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It's Only a Model!

Fake CPAN - 2011-12-22

Testing the CPAN

Ages ago, Randal Schwarz wrote the minicpan script to produce a minimal, local mirror of the CPAN. With his gracious permission, I converted it to a CPAN distribution so I could install it as easily as anything else. The problem I had was that I really liked writing tests, and writing tests for minicpan was going to be a big pain.

I threw together bunch of pretend CPAN distribution files, all empty tarballs, and wrote an 02packages file by hand, and then realized I'd need to put the thing onto a web server, because minicpan works over HTTP. I'd have to update the tarballs by hand, as well as the index, if I needed to test for new things. The whole thing just started to seem like a huge pain, so testing for the CPAN-Mini distribution devolved to the two lamest (but better than nothing) test methods often used: I ran it by hand before releasing and I shipped a test to make sure that the modules all compiled. Ugh.

Let's take a quick moment to explain how the CPAN works, on a very basic level, and greatly simplified. There are two crucial parts to a CPAN archive (and many more parts that I will happily ignore, here). First, there is a big pile of files, mostly gzipped tar archives, organized into directories by uploader. Almost to a one, these files are "distributions" with a Makefile.PL or Build.PL and a bunch of code and tests. Secondly, there is 02packages.details.txt.gz, which is a very simple list of what Perl packages have been indexed as official parts of the CPAN, and in what archive they can be found. There's an indexer that takes care of updating this file when new distributions are uploaded, and a permissions system, and a whois system, but only the repository of tarballs and the index of packages are relevant for things like the CPAN shell, cpanminus, or minicpan.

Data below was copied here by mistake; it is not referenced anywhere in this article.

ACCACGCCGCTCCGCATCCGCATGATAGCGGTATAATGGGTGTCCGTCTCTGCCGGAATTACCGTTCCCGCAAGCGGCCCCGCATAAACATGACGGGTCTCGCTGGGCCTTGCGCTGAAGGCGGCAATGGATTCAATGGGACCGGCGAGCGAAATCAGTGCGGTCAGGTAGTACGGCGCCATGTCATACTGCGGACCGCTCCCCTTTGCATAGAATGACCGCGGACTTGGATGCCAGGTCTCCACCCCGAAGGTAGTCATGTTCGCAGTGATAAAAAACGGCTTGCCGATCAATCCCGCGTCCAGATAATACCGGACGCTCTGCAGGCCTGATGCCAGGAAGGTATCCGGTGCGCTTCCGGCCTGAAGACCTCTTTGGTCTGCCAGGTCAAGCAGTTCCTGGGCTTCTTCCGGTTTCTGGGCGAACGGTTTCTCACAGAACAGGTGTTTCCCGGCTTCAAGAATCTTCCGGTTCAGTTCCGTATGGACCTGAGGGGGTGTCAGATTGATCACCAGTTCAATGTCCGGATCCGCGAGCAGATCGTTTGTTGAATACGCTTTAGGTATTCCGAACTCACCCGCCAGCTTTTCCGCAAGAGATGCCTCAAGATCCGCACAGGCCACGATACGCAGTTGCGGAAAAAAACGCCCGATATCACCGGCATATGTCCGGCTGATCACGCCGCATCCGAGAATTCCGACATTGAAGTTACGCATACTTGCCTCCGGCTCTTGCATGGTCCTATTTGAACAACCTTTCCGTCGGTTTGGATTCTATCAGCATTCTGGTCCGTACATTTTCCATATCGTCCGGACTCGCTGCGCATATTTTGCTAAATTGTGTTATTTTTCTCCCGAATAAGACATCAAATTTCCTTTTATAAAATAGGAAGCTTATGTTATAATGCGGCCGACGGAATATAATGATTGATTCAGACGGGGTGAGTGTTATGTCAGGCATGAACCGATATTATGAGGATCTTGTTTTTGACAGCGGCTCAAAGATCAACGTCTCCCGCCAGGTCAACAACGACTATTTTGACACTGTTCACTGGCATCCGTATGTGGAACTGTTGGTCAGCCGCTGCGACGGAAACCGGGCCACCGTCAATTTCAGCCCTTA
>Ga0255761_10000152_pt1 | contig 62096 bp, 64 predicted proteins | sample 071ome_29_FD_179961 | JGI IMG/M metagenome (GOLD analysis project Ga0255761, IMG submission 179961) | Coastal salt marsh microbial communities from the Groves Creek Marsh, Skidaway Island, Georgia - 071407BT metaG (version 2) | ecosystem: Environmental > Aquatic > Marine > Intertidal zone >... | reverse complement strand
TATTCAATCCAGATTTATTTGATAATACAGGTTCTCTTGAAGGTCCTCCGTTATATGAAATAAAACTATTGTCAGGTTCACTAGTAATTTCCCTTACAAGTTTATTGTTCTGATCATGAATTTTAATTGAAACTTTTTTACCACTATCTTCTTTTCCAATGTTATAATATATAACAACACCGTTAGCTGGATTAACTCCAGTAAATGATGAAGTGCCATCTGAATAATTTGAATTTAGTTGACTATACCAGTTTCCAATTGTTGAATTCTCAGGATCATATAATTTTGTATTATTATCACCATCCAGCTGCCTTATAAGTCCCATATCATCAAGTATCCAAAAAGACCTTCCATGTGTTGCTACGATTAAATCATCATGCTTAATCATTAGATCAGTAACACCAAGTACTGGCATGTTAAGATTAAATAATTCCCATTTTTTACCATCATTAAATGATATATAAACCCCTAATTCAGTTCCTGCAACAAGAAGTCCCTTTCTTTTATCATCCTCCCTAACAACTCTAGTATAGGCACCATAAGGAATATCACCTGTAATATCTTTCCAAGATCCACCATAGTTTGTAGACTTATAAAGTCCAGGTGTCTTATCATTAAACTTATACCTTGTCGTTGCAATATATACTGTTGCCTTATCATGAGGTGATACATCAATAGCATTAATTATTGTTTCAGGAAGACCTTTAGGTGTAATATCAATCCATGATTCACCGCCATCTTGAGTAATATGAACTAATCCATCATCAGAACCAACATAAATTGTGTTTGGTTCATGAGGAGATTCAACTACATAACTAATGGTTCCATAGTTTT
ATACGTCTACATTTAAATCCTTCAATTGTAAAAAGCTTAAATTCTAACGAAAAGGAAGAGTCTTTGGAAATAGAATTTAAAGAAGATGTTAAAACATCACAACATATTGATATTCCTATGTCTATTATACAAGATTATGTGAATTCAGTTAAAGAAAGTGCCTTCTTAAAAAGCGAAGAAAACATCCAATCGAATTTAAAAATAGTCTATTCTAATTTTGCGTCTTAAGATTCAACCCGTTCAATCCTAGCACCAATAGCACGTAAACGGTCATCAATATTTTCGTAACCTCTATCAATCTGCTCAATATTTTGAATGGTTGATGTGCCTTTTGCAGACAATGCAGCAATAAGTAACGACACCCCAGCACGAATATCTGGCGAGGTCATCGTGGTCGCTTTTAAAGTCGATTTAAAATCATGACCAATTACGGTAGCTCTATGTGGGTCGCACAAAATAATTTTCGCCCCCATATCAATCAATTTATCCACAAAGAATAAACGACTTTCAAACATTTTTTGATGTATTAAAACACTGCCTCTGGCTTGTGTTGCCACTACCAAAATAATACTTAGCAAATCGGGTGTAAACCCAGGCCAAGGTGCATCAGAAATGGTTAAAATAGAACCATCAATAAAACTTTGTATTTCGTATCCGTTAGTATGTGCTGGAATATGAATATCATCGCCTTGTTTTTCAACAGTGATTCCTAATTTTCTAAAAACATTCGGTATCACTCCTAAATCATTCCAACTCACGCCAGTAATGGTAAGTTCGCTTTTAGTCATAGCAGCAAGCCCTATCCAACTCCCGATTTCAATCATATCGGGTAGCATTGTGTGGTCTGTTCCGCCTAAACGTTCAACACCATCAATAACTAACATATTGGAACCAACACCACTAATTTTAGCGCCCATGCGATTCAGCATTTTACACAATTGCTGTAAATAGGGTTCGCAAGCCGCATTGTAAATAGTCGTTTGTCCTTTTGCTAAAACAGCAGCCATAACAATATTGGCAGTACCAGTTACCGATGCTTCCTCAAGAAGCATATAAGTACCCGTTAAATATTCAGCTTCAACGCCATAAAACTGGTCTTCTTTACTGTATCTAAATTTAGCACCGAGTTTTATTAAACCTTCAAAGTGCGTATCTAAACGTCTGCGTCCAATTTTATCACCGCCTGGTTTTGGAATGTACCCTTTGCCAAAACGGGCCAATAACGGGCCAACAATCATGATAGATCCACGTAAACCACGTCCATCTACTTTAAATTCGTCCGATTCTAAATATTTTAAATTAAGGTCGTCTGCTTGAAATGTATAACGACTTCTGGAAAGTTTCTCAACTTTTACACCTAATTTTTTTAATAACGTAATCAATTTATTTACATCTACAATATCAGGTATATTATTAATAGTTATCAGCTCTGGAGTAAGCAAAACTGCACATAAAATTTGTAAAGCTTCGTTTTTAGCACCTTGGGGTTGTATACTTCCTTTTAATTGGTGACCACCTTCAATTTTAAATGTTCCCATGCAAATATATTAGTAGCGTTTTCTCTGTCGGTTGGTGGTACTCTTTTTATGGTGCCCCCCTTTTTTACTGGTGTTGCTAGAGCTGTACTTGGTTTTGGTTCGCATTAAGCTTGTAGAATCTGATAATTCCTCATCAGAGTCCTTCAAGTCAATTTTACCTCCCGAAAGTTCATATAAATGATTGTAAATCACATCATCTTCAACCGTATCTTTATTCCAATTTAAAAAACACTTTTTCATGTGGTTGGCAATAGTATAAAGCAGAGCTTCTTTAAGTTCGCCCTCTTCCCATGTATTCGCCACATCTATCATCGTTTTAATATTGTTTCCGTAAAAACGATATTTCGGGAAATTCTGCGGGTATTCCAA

Part of the problem with testing against the CPAN is that tests usually want a fixed set of data so they can have a fixed set of expectations. The CPAN is changing all the time. Taking a snapshot is easy, but snapshots are huge! My heavily pruned snapshot is about 1.7 gigs. So, you could prune things down much, much more, but there still might be indexing glitches, affecting what you thought the results should be. Worse, you might care about the contents of distributions, and you might craft those contents yourself, which might lead to things like CPAN::Test::Dummy::Perl5::Build, one of many modules that exist only to serve as test data for live CPAN testing.

These problems, and more, all arose when we decided, at work, to build a CPAN-like system for managing our deployment of Perl code. We needed to test a lot of its tools against simple distributions, but we didn't want to have to upload them, or even make them. We wanted to make a list of distribution names that we wanted, and then have them show up in directories, and then have an 02package file built for us.

I worked on it then, and at several of the annual Perl QA Hackathons, and this spring I delivered the first pass at the final product: Fake CPAN. Before I explain what that is, I'll explain the tools that are under the hood.


The first thing I wanted was a way to quickly build a really boring CPAN distribution from as little input as possible. With that, I could test things like extracting it, running its tests, installing it, and even scanning it to find its author, provided packages, and so on. I sat down and banged out Module::Faker – although it was called ExtUtils::FakeFaker until Schwern begged me not to put it under ExtUtils.

Module::Faker would take a file that looks like a META.yml or META.json file and build the dist that could contain such a file. For example:



name: Email-Infinite
abstract: please make it stop
  cpan_author: RJBS